Behind the Mask
Skincare company Neutrogena is solidifying its position in the world of technology and data collection with a new skincare product.
The company is poised to start selling 3D printed custom face masks based on imaging of a customer's face, according to The Verge, to perfectly fit their facial features and deliver localized spot treatments — another sign that 3D scanning and rapid fabrication are of interest to companies far beyond niche technology markets.
Each MaskiD mask can be customized based on a person's specific skin conditions to deliver ingredients like vitamin C and feverfew. So if the skin on your forehead needs a different treatment than the skin on your cheeks, you would be able to take care of both with one mask.
The masks, announced at the tech showcase CES 2019, will be customized and sold through an iOS app, MaskiD later in 2019. Neutrogena has been secretive as far as costs, but it would be reasonable to assume that the added costs of customization and personalization would bring the cost of these MaskiD facemasks up quite a bit.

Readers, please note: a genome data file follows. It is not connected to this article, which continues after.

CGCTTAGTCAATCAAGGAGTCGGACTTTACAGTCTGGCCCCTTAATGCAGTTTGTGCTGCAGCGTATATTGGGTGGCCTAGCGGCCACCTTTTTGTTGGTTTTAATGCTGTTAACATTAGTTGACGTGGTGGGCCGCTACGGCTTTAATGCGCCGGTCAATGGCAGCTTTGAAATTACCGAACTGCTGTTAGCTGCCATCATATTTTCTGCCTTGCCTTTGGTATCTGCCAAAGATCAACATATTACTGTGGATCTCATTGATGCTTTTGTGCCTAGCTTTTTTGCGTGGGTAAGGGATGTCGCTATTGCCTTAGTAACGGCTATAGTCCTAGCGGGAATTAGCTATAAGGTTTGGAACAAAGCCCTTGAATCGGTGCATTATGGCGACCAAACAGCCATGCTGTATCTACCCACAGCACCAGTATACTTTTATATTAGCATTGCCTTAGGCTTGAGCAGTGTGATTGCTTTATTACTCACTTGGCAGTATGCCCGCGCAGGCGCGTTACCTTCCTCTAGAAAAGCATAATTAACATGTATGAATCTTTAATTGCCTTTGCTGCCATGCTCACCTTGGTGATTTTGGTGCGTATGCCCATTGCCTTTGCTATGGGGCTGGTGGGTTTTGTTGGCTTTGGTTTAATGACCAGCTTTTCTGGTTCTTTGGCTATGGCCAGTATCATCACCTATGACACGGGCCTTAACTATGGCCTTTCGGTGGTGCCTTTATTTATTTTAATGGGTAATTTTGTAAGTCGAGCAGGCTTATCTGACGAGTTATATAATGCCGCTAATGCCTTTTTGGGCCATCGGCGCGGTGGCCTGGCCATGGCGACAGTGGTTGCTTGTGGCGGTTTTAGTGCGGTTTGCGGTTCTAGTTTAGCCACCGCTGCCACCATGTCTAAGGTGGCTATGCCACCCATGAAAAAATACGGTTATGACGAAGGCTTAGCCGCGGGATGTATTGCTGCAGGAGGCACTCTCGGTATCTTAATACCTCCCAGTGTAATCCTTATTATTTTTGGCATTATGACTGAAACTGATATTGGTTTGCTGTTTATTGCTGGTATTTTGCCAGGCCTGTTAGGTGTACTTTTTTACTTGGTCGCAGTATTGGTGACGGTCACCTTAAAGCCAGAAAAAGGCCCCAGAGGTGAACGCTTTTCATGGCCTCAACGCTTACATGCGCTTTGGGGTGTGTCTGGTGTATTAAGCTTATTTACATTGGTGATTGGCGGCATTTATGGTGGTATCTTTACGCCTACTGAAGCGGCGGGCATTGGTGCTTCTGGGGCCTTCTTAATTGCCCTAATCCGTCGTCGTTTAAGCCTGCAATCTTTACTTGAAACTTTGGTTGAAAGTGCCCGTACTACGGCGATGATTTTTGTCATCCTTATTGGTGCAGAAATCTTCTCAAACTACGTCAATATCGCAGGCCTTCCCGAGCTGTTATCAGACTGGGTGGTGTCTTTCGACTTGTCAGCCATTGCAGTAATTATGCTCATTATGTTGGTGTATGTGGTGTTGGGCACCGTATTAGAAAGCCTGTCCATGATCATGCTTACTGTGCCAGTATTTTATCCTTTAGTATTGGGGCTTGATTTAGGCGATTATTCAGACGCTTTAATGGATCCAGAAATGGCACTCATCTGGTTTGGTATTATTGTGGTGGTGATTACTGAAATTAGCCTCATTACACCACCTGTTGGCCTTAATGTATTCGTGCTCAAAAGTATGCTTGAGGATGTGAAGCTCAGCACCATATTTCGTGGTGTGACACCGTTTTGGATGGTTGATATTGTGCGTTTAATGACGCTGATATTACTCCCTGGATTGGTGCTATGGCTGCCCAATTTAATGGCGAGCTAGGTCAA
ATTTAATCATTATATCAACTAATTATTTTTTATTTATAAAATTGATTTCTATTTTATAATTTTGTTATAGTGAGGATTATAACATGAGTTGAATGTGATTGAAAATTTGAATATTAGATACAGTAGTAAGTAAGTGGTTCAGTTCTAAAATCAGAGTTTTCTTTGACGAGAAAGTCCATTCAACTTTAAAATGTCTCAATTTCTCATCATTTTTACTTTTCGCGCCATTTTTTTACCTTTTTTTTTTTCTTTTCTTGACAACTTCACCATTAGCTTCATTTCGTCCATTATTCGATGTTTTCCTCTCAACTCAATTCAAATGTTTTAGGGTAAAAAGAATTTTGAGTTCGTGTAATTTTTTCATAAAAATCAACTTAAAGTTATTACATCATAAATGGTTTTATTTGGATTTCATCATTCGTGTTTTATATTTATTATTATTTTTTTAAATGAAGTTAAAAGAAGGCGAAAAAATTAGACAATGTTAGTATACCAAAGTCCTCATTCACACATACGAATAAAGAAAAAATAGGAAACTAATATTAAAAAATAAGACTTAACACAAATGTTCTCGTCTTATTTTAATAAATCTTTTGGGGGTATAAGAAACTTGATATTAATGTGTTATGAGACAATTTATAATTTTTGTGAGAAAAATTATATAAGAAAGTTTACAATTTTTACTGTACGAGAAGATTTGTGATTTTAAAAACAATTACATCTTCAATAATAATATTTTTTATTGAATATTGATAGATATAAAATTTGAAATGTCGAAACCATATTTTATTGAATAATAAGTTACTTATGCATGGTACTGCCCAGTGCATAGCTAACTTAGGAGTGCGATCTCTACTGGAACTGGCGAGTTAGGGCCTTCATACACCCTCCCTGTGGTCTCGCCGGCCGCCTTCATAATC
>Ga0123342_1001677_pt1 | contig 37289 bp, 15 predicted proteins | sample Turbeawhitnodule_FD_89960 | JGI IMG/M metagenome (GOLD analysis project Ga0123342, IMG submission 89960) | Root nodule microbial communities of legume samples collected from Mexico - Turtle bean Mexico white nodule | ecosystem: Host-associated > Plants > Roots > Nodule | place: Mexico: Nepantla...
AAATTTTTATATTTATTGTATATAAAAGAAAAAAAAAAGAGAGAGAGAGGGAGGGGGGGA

Neutrogena would love for you to share your personal data with them for reasons beyond using it to enhance your skincare routine, The Verge reports.
The company likely won't be selling user data, but any information collected through a Skin360 device essentially becomes free market research and data analytics that the company can use to improve its product line and offer specific recommendations based on people's skin.
But hey, if these masks can help get rid of my Grand Canyon-esque crow's feet, I'll tell Neutrogena anything it wants to know.
READ MORE: Neutrogena will 3D print custom face masks based on buyers’ skin measurements [The Verge]
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